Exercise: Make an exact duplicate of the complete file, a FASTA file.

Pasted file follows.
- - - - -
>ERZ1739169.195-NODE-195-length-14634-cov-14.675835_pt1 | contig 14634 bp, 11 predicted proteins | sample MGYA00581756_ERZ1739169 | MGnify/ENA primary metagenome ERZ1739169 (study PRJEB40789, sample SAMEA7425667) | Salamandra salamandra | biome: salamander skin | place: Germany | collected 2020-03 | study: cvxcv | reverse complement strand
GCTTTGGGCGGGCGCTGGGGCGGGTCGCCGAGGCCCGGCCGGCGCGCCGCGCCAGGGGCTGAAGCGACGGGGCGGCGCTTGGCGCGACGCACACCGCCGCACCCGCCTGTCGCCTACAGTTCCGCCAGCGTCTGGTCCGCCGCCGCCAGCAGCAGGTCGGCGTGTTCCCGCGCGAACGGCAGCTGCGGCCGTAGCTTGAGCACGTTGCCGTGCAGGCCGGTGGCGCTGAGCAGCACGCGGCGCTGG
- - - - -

>ERZ1739169.195-NODE-195-length-14634-cov-14.675835_pt1 | contig 14634 bp, 11 predicted proteins | sample MGYA00581756_ERZ1739169 | MGnify/ENA primary metagenome ERZ1739169 (study PRJEB40789, sample SAMEA7425667) | Salamandra salamandra | biome: salamander skin | place: Germany | collected 2020-03 | study: cvxcv | reverse complement strand
GCTTTGGGCGGGCGCTGGGGCGGGTCGCCGAGGCCCGGCCGGCGCGCCGCGCCAGGGGCTGAAGCGACGGGGCGGCGCTTGGCGCGACGCACACCGCCGCACCCGCCTGTCGCCTACAGTTCCGCCAGCGTCTGGTCCGCCGCCGCCAGCAGCAGGTCGGCGTGTTCCCGCGCGAACGGCAGCTGCGGCCGTAGCTTGAGCACGTTGCCGTGCAGGCCGGTGGCGCTGAGCAGCACGCGGCGCTGG